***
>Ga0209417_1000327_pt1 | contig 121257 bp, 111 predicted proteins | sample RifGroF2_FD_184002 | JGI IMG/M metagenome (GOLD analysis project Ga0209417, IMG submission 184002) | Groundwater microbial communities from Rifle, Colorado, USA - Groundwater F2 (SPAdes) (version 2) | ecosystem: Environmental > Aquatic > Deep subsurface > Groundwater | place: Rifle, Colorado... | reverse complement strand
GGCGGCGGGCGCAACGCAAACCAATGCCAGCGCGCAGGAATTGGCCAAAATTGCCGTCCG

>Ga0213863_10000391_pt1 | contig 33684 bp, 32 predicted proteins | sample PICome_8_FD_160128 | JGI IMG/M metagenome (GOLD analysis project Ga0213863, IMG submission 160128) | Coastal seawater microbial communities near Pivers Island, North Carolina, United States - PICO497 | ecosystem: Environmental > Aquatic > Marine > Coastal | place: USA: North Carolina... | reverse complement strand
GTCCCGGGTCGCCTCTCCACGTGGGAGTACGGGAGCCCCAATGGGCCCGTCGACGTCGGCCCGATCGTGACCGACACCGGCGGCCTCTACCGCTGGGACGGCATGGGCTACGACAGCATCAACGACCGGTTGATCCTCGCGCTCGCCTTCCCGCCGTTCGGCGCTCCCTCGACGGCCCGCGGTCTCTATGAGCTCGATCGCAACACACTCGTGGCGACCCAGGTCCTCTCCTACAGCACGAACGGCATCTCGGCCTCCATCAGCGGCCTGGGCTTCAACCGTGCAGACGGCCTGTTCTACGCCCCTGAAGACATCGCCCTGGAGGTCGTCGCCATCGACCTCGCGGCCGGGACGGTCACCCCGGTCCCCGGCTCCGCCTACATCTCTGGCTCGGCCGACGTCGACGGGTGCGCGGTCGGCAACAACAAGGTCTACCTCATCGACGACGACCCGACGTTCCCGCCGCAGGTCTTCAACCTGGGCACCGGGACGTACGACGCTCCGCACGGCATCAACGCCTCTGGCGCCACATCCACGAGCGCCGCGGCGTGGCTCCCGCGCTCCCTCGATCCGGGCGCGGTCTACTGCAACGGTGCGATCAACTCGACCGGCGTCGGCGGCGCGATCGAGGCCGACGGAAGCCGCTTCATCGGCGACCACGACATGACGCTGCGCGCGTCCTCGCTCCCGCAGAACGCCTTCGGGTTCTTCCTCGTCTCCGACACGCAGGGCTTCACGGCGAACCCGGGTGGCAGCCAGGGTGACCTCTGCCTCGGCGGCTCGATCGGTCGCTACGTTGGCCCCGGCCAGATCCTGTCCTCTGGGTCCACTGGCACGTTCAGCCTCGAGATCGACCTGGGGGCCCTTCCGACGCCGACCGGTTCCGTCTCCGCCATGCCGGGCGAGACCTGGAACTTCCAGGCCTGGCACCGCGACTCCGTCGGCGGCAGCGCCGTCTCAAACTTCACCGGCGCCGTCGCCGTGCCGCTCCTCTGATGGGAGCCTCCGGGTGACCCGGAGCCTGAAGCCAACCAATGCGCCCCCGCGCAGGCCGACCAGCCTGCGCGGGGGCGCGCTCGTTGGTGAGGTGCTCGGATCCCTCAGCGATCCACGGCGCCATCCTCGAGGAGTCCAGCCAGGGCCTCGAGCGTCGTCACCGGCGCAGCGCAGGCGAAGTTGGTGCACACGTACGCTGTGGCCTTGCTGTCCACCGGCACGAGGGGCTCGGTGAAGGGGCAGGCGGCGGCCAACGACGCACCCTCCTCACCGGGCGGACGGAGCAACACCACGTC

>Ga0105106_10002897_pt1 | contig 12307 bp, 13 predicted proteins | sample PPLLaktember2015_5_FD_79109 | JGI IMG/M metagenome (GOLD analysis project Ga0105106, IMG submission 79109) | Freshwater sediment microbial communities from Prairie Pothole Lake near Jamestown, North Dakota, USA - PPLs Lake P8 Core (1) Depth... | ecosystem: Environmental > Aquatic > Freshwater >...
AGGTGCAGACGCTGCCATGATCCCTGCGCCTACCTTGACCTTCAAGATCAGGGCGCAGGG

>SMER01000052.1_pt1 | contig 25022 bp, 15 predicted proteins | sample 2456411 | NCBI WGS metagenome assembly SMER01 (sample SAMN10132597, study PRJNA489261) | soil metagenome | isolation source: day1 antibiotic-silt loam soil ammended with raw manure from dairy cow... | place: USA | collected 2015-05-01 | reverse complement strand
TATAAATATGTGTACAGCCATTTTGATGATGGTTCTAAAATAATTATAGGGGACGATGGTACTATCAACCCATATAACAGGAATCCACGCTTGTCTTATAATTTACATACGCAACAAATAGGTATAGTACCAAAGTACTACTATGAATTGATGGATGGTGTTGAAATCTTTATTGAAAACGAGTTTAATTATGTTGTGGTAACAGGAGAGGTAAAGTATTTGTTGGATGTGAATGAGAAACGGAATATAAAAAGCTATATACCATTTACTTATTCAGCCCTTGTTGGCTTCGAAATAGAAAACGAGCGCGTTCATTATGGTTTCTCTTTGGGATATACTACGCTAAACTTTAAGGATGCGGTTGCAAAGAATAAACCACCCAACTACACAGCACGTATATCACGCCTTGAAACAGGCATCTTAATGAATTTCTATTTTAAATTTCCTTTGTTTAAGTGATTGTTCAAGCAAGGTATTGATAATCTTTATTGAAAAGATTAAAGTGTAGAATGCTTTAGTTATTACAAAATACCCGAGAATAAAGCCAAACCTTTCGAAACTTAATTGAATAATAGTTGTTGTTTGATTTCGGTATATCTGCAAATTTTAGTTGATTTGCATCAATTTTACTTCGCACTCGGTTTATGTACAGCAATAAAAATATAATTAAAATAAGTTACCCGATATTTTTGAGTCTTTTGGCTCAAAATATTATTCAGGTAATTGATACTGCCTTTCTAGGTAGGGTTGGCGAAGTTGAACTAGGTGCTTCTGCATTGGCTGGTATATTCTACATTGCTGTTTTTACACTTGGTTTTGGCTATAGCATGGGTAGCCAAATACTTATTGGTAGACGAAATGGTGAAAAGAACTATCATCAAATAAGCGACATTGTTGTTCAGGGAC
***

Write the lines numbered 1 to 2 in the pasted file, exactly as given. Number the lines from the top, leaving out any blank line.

>Ga0209417_1000327_pt1 | contig 121257 bp, 111 predicted proteins | sample RifGroF2_FD_184002 | JGI IMG/M metagenome (GOLD analysis project Ga0209417, IMG submission 184002) | Groundwater microbial communities from Rifle, Colorado, USA - Groundwater F2 (SPAdes) (version 2) | ecosystem: Environmental > Aquatic > Deep subsurface > Groundwater | place: Rifle, Colorado... | reverse complement strand
GGCGGCGGGCGCAACGCAAACCAATGCCAGCGCGCAGGAATTGGCCAAAATTGCCGTCCG